Readers familiar with Detective Aurelio Zen of the elite Italian Criminalpol squad will be glad to meet up with him again in Michael Dibdin's latest novel, ``Dead Lagoon''(Pantheon Books, 1994, $21).
This moody and atmospheric novel is set in Venice - Zen's hometown. He's back in Venice after a long absence and he's back under false pretenses. Ostensibly to investigate the haunting of an old family friend, he's actually back in the crumbling city of his youth to find the body, dead or alive, of a wealthy American businessman.
With no real authority and no leads, Zen is reminded that amid the shifting light and water of the lagoons, nothing is what it seems - not even the skeletal corpse discovered, unburied, on the Isle of the Dead. Corruption within the police department is a way of life and people who pretend to be friends are enemies.
Dibdin is the author of eight other novels, including ``Ratking,'' which won the Crime Writer's Association Gold Dagger Award. ``Dead Lagoon'' is his fourth Zen novel.
Dibdin, 47, was raised in Northern Ireland and has lived in Canada, Italy and Britain. He currently lives in Seattle where he recently finished ``Dark Specter,'' which he describes as an all-American airport thriller.
It will be published in the United Kingdom this summer and will be out in America this time next year.
In a phone interview, Dibdin (the name comes from an Anglo Saxon word meaning deep dean or valley) said he lived in Italy for five years in the late '70s and early '80s when he got a job teaching English as a foreign language in Perugia. There he wrote his first Aurelio Zen book.
He also lived in Venice for six weeks in 1991 researching ``Dead Lagoon.''
He describes a Venice that is lively during the daytime, filled with tourists and students, but virtually closes down at night.
``At night and off season you discover there's little happening,'' he said. ``It's spooky in the evening. The Venetians stay at home, lock their doors and watch TV.''
Dibdin says he's been making a living as a writer for about 10 years.
``I've been scribbling away since I was in my teens,'' he said. ``In 1976 I had an idea for a book involving Jack the Ripper and Sherlock Holmes. It got published in 1978 as `The Last Sherlock Holmes Story.'
``When I look back now it's hard to say how I made a living for many years. I was doing this and that, from teaching to house painting. I always thought I would make it as a writer - a lunatic idea - but I had faith that I would get published.''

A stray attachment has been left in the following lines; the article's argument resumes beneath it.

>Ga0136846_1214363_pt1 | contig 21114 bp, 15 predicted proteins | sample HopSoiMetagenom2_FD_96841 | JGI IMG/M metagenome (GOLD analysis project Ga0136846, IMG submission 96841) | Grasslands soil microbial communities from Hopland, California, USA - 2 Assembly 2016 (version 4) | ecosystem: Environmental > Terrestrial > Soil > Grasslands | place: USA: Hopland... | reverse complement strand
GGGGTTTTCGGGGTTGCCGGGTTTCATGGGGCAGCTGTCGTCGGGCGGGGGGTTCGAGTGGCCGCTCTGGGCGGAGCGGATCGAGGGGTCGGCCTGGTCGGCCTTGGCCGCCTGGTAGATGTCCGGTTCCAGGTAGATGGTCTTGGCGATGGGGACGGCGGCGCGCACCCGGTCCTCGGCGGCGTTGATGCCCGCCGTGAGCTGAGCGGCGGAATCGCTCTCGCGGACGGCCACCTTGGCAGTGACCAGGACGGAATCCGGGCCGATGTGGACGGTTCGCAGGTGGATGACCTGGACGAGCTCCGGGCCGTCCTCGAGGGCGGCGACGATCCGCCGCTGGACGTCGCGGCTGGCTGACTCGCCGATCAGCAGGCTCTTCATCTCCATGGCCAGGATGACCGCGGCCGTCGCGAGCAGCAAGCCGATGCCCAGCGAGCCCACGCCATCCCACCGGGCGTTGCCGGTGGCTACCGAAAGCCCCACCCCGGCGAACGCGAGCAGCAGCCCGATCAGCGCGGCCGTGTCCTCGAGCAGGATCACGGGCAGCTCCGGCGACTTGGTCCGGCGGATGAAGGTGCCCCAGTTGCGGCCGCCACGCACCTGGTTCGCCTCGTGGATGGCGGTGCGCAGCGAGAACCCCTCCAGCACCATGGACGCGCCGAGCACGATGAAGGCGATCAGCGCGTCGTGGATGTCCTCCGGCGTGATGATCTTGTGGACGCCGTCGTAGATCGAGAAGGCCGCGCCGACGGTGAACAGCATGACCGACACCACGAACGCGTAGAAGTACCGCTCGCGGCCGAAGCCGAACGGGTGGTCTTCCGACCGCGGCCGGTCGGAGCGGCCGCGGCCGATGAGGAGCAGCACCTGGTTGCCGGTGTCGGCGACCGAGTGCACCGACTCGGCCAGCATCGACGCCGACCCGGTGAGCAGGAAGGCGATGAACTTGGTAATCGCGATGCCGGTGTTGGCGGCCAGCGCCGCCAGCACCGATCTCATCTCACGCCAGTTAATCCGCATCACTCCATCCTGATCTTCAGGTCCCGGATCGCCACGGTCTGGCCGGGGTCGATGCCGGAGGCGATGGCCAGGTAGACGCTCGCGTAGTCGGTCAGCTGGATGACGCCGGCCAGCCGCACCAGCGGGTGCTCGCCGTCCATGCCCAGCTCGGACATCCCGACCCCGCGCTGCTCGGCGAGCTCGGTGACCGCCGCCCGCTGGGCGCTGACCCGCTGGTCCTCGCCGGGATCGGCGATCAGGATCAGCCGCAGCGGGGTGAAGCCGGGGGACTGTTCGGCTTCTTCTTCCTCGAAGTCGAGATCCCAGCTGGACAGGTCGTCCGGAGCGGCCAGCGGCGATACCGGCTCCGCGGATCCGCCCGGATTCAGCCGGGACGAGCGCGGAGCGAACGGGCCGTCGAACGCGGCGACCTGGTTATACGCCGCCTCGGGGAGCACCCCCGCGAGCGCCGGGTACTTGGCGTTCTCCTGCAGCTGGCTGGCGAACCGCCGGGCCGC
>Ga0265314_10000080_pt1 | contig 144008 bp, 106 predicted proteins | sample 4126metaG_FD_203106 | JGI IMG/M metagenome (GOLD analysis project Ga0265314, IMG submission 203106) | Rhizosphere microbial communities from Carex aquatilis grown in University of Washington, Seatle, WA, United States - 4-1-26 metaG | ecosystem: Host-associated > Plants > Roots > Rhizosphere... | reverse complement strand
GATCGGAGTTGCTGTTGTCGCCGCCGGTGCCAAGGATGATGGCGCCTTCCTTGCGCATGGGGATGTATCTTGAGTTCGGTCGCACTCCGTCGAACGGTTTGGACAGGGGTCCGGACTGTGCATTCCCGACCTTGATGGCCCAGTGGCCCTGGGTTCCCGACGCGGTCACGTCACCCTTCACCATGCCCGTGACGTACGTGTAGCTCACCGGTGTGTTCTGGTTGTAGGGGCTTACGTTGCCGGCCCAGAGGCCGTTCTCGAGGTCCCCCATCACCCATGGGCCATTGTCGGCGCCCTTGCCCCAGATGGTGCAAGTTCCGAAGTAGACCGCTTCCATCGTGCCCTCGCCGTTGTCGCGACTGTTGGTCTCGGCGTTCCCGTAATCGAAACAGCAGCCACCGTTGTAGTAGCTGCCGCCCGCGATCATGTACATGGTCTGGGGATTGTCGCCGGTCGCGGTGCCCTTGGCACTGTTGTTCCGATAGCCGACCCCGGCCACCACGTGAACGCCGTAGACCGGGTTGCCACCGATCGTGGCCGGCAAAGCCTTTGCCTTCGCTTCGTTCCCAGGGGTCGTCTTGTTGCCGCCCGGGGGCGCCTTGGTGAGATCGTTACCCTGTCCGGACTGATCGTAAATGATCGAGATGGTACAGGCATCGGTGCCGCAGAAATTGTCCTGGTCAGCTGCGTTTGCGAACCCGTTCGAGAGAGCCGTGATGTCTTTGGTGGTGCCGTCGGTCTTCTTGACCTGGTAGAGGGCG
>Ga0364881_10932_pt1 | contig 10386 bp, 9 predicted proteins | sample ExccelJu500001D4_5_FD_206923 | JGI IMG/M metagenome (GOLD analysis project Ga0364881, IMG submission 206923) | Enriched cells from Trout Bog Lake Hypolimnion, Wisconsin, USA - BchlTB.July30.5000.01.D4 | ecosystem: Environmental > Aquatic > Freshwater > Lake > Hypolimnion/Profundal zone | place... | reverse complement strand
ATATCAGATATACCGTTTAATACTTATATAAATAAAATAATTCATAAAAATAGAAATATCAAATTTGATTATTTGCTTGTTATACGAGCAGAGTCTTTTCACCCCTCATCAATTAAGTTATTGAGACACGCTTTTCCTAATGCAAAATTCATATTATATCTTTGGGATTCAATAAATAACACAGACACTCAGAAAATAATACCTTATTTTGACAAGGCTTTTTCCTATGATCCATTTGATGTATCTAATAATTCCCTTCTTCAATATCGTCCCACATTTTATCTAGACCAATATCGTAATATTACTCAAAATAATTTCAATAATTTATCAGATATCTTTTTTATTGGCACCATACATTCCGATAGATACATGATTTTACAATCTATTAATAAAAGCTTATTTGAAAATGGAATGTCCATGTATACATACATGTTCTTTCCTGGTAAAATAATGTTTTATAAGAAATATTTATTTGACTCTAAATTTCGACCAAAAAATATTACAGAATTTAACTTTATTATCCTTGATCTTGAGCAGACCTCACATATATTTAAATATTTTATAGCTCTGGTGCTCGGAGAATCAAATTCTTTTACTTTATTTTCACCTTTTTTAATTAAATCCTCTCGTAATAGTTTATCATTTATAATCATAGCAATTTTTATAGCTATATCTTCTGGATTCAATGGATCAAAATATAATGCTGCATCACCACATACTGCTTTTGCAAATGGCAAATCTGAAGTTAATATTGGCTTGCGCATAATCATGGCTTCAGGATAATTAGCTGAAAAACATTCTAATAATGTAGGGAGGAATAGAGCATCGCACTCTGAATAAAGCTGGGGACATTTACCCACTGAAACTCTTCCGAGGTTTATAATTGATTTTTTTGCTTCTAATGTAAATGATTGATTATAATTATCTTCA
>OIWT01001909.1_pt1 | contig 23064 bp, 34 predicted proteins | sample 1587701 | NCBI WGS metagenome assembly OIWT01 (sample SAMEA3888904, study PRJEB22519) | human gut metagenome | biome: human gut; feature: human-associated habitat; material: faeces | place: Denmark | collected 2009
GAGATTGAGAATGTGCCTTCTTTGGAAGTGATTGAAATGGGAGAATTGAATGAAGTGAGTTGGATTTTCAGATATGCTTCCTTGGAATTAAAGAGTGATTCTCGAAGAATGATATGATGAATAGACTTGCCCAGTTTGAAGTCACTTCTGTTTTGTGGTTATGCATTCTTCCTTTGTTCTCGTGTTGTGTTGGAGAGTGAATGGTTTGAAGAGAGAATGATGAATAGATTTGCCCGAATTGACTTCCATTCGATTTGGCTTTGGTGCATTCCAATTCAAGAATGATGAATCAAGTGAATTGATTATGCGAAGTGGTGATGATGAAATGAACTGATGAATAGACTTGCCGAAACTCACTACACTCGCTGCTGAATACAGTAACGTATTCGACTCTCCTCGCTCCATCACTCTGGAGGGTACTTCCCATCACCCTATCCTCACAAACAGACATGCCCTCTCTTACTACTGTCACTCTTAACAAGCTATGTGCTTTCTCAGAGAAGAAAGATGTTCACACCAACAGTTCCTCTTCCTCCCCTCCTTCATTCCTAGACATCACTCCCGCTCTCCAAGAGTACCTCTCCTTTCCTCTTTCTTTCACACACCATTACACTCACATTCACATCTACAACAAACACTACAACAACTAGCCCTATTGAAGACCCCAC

Dibdin is living in Seattle now but has lived in Oxford for the past 10 years.
``I may yet settle in Seattle,'' he said. ``But if I do, I'll go back to London regularly. London is the network center for me regarding books and book promotions.''
Dibdin said he's planning another Aurelio Zen book, too, which will require a return trip to Italy.
``It's amazing what can happen when you start a series,'' he says. Readers want to see the return of the same character again and again. Fortunately, he doesn't mind the demands of the audience that require him to frequently visit Italy.
He says his Zen books are considered ``crossover'' mysteries enjoyed by an audience larger and broader than those readers addicted solely to mysteries. Indeed, ``Dead Lagoon'' is short on actual mystery and long on atmosphere and what English teachers across the nation refer to as ``a sense of place.''
Dibdin says his readers include those who love Italy and those who've never been there.
Most writers loathe book tours but Dibdin said he faces his upcoming publicity tour philosophically.
``Writing is a very lonely business,'' he said, ``and I like to get out of the house and meet people and actually have contact with people who read my books. I need to get that sense that people are reading my books.''
And like most writers, Dibdin also is a reader. He likes many popular mystery writers, including Elmore Leonard, and isolated books by other people.
``I was just reading `Better than Sex' by Hunter Thompson,'' he said. ``It made me laugh out loud.'' His review of Thompson's book was scheduled to appear in a British newspaper, The Independent, earlier this month.